Then news broke that Marshall had been involved in yet another incident involving violence against a woman. I’d want the guy gone too.
In the latest incident Marshall allegedly punched a woman outside a New York night club on Monday. Despite the fact Marshall was supposedly swinging at someone else, it doesn’t change the fact that he has been involved in domestic violence cases several times.
Knowing all of this information, the Chicago Bears traded for him anyway.
Brandon Marshall isn’t the only bad guy in the NFL, and he definitely has plenty of company in professional sports in general. If you think I’m exaggerating the prevalence of domestic abusers in sports, feel free to check out this slideshow of athletes who have faced charges.
This trade got me thinking. Does the NFL take violence against women seriously enough? While I wouldn’t exactly argue that this specific case should be made the poster child for rallying against athletes who hit women, it can certainly lead to some debate on the topic.
Consider this. When Erik Walden was charged with domestic abuse this past season, an incident in which he received a deferred judgment agreement, he wasn’t suspended a single game by the Green Bay Packers or NFL commissioner Roger Goodell.
Now want some irony? Harrison has also been charged with domestic abuse. In 2008 he was arrested for slapping his girlfriend and breaking her cell phone.
The Harrison case brings up another issue when it comes to domestic violence and the NFL. As one might suspect, the higher profile a player has, the less they seem to be punished. At the same time Harrison was facing charges for domestic abuse, so was fellow Steeler Cedrick Wilson. Wilson was cut for his arrest, while Harrison remained with the team.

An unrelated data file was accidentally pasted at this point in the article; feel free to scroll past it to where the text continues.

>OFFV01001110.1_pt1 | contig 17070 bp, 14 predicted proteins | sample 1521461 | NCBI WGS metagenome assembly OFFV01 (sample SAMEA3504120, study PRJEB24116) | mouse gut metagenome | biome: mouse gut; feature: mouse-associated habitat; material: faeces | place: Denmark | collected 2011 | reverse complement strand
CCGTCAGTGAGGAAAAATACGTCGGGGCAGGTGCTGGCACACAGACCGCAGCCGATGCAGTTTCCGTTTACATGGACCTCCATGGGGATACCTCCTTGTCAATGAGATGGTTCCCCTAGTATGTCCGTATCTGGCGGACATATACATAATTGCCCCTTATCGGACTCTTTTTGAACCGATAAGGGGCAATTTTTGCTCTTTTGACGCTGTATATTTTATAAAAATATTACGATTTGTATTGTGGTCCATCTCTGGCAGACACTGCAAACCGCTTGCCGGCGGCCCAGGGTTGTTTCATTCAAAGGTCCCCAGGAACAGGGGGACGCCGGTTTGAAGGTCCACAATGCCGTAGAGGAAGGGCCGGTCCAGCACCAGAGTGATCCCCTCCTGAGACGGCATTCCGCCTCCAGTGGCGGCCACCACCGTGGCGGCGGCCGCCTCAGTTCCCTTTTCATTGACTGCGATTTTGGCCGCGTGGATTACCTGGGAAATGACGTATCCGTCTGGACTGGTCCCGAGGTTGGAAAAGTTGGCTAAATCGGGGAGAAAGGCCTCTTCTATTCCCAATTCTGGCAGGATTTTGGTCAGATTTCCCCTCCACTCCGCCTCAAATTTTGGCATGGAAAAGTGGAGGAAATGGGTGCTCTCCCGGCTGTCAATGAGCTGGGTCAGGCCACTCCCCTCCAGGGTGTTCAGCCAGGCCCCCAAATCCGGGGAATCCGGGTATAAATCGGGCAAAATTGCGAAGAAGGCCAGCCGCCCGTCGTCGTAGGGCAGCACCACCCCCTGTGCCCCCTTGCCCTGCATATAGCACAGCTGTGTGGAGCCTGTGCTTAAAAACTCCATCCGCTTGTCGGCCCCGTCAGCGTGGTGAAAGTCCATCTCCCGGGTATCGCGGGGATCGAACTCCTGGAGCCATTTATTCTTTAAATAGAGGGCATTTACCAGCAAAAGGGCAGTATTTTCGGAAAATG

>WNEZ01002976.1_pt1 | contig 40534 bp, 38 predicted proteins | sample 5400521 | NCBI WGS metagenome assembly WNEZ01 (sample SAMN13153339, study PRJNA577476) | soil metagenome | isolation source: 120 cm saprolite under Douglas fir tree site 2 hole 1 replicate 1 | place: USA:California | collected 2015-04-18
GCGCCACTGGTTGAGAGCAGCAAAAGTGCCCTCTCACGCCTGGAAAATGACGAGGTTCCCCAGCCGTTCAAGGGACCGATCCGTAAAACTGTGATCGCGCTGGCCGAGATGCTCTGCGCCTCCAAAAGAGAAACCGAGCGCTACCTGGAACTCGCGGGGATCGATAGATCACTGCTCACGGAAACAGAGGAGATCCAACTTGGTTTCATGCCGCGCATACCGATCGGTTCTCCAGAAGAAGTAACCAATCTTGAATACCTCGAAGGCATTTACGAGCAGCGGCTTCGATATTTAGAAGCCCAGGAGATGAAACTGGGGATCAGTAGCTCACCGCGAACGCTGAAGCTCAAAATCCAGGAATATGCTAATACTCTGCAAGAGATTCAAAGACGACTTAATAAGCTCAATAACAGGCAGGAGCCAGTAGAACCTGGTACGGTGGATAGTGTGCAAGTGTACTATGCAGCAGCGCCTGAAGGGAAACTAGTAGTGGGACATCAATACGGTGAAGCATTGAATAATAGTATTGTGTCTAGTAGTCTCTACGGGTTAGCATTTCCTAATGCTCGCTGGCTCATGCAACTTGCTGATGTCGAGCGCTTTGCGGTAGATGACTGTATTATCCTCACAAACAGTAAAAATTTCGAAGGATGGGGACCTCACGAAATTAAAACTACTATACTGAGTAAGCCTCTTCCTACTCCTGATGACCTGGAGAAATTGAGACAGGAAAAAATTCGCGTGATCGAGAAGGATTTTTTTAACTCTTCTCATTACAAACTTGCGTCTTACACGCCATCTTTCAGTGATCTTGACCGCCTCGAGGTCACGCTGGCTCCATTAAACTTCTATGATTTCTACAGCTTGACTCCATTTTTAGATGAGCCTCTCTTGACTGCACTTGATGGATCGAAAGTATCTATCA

Harrison’s charges were eventually dropped after he completed anger management courses, but do you care to guess how many games he was suspended for his arrest?
How can Goodell justify suspending players for their hits on the field, when he won’t even suspend players for their much more serious actions off the field?
Erik Walden is a 6-foot-2, 250-pound man who struck a woman and has yet to receive any punishment from the NFL. If you think I’m picking on Walden, look at the Miami Dolphins' Tony McDaniel, who pleaded no contest to shoving his girlfriend to the ground. He was suspended for just one game, and it took the NFL seven months to dole out that punishment.
Why are there swift and extreme penalties for late and illegal hits that occur in a game, but relatively none for when a player decides to (illegally) strike a woman off the field?
A suspension for a helmet-to-helmet hit should not be the same suspension as for when a NFL player hits a woman.
Then there is Ben Roethlisberger, a man who has twice faced sexual assault allegations. Roethlisberger received a six game suspension, which was later reduced to four games, from the NFL despite never being charged.
The NFL did the right thing suspending Roethlisberger. What I want to know is, how long would he have been suspended had he been charged? How long would he have been suspended had he been convicted?
I’ll never know the answers to those questions, but I somehow doubt they would have been severe enough. It also must be considered that in the context of violence against women sexual assault and rape are more severe allegations than the majority of domestic violence cases.
If the NFL can impose mandatory suspensions for drug violations, why can’t it impose mandatory suspensions for cases involving violence against women?
I know critics will say that we have a judicial system for a reason. However, Goodell has shown that he is willing to punish players who are never convicted of a crime. Goodell and the NFL need to take a harder stance against men who hit women. A one-game suspension is not enough.
The NFL has an opportunity to send a message to its players and all of its fans regarding violence against women, and it needs to take it.